What if the rupee hits 100 vs US dollar? Here’s how your life will change!!!

What if the rupee hits 100? Rupee sank below the 70 mark today for the first time since February 2018. Experts have been predicting further depreciation. An ET poll in February said that the rupee may weaken beyond Rs 70 to the US dollar by the end of the year. Deutsche Bank, DBS Bank, Bank of America, Yes Bank, IFA Global and Edelweiss Financial Services were among those predicting the local currency to hit the 70-mark or fall beyond it. Just two of the 18 market participants polled expect the rupee to firm up from the level at that time (67.32 a dollar).

Why is the rupee depreciating?
Rising crude prices in global markets is one reason. US oil rose above $70 a barrel for the first time since November 2014 as traders braced for a re-imposition of sanctions on Iran. India imports nearly 80 per cent of the oil it consumes which weighs down on the rupee. The other reason is a strengthening dollar. The dollar stayed near its 2018 peak today after US jobs and wages data did little to water down perceptions of strength in the US economy. Strengthening US economy pulls back money from emerging markets.

How bad it is?
A weak rupee against the dollar makes imports costlier. Some imports cannot be cut down such as oil, which can negatively affect India’s current account deficit. In a vicious cycle, a depreciated rupee makes oil costlier since it’s India’s chief import. Costlier oil means costlier vegetables and groceries since transportation costs go up. Weak rupee also makes education and holidays in foreign countries more expensive.The goods that use imported components such as computers, smartphones and cars also get more expensive. All import-based industry and trade suffers.

How good it is?

A weak rupee is good for exporters since they get more money for their exports. All export-based industry benefits from a weak rupee. For example, information technology and pharma companies benefit from a weak rupee since most of their revenues come from foreign countries. Economic Affairs Secretary Subhash Chandra Garg said a few days ago that the rupee at 64 to a dollar had “hurt exports” and was not justified by the real exchange rates. “My sense is that there is stability now and this level of about 66-67 (to a dollar) should be the level that should prevail for some time,” he said.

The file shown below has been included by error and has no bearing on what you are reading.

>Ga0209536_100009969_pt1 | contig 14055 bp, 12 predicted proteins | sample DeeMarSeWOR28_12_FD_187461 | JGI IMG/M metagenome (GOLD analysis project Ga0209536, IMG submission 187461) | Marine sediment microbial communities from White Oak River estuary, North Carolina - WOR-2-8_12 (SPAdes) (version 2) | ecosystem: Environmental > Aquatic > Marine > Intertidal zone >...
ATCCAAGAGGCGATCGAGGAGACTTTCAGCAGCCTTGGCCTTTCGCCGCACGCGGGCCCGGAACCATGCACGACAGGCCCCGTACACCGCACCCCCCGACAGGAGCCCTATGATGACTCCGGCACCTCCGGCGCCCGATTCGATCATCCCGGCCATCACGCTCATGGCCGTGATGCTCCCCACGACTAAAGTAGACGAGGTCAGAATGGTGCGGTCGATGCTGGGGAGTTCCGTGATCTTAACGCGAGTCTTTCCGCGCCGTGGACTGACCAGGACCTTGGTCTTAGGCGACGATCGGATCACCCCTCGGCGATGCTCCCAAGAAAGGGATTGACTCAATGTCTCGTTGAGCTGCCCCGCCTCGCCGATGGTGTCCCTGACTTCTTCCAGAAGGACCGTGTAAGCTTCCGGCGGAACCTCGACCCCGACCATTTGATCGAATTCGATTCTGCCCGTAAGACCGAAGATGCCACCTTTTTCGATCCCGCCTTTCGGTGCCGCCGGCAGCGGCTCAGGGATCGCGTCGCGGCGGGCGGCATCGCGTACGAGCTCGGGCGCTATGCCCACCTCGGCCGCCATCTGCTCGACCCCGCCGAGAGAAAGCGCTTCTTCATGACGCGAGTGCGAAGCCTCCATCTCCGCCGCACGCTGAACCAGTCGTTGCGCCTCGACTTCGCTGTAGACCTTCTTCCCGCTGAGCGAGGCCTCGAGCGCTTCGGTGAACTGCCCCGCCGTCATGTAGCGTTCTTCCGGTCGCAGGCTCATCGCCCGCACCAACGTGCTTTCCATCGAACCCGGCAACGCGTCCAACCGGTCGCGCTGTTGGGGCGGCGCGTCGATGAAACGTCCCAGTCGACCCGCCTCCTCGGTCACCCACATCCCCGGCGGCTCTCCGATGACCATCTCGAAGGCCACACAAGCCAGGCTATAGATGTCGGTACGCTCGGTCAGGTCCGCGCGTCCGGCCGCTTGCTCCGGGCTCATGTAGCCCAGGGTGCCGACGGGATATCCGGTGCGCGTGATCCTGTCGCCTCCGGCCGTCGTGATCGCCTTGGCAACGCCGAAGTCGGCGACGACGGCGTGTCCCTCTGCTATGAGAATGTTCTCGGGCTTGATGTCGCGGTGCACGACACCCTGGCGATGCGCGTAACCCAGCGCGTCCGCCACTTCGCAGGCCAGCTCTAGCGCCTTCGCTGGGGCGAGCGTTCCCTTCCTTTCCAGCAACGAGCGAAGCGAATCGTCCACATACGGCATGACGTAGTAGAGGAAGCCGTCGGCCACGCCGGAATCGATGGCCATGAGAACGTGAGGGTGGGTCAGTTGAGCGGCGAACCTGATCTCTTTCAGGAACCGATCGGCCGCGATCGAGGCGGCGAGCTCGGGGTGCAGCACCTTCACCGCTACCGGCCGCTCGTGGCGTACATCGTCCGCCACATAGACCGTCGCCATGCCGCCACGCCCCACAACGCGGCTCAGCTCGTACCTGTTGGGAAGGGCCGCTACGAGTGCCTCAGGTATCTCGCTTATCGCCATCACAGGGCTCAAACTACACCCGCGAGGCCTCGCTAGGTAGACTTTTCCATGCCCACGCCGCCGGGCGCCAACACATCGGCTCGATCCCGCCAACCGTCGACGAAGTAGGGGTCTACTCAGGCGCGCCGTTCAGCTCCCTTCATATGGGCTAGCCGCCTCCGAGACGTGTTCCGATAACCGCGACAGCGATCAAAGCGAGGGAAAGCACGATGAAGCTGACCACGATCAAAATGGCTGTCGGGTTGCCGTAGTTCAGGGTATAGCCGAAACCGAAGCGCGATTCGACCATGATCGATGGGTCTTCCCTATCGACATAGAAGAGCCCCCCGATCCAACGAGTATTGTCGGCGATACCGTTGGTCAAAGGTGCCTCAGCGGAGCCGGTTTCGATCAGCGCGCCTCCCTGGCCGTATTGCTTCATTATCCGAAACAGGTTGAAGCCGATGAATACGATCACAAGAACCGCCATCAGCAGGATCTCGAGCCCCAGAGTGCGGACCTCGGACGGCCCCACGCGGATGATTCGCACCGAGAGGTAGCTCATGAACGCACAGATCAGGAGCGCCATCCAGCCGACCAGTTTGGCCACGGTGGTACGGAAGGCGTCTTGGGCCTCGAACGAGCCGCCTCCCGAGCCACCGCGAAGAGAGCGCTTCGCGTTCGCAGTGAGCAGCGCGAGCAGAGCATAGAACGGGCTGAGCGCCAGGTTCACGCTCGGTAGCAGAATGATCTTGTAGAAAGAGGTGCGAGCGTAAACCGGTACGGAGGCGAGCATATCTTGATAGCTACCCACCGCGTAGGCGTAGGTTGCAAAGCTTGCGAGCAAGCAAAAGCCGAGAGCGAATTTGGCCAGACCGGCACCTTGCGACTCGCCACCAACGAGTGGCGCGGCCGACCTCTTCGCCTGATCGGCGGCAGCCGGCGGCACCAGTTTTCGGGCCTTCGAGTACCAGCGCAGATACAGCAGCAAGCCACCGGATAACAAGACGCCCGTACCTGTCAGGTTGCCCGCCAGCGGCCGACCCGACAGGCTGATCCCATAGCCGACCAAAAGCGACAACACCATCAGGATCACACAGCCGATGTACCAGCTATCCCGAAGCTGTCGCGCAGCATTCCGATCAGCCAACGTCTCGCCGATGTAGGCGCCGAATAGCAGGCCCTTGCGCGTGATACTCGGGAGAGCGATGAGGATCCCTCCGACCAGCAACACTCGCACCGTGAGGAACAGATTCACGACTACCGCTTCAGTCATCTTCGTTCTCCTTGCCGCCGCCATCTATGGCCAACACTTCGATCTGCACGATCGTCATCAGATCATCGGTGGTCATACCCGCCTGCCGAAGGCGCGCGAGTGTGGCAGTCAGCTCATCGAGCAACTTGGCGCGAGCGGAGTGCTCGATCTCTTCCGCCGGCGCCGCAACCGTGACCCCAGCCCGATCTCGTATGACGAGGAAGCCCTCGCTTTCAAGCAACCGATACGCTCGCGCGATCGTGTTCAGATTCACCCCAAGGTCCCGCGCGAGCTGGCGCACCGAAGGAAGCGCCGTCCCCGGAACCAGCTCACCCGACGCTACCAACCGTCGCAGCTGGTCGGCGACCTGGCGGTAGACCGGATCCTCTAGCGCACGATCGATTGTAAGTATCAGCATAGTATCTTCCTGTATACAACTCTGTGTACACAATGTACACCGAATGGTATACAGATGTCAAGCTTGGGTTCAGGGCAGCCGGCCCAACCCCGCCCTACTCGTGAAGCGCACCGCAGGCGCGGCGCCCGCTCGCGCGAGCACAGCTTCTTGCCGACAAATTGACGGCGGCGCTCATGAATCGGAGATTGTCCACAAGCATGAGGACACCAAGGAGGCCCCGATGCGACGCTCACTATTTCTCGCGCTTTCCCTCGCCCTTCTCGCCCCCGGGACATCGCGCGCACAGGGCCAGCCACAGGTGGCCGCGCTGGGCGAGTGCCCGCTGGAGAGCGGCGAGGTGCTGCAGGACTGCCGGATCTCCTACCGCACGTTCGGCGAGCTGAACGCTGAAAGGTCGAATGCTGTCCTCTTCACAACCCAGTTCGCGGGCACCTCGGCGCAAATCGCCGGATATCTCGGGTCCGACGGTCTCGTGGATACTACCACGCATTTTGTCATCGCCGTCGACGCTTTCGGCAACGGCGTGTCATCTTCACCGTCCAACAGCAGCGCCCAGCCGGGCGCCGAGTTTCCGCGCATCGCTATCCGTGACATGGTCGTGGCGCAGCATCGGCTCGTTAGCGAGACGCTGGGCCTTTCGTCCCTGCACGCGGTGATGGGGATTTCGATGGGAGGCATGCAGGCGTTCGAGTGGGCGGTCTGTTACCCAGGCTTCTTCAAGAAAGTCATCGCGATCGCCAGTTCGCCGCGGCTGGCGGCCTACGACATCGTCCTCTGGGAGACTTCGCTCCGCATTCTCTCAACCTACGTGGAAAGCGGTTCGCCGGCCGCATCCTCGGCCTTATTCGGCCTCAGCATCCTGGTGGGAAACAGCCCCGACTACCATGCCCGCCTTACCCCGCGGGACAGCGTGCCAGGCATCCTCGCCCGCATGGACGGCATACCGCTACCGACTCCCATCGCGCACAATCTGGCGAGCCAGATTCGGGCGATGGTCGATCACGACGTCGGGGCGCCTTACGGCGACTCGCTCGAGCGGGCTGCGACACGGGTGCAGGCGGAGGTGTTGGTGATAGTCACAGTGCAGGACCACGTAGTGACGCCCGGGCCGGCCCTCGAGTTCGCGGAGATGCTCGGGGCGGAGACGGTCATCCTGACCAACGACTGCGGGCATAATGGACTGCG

Source: The Economic Times

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Why Rupee hits fresh lifetime low of 70 against US dollar?

The rupee set a new all-time low record today, staying above the psychologically-important 70 mark against the dollar for the second consecutive trading day. The factor that sent it sliding 43 paise to Rs 70.32 in opening trade from the previous close was India’s widening trade deficit. The rupee then proceeded to hit 70.40 against the greenback. Here’s a look at all the factors weighing down the rupee.

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Widening trade deficit: According to latest data released by the trade ministry, India’s trade deficit hit a 5-year high of $18.02 billion in July, up 8.5 per cent month-on-month. This is mainly because of surging oil imports, which grew by over 57 per cent year-on-year to $12.35 billion. While total imports jumped 28.81 per cent to $43.79 billion, exports only went up by 14.32 per cent to $25.77 billion (year-on-year).

While the textbooks all claim that the depreciating rupee gives a boost to exports, the numbers tell a different story. According to Mint, India’s currency weakened around 22% per cent against the dollar between 2012 and 2017 and the compound annual growth rate in exports during the same period was a meagre 0.2 per cent. Given the news on the US-China trade war, the outlook for exports is far from bright.

The far-from-optimistic outlook on oil prices makes matters worse. Unless our exports pick up substantially, this may worsen the deficit even further. That will make the Rupee slide further, raise domestic inflation and may lead to tighter monetary policy from RBI by raising interest rates.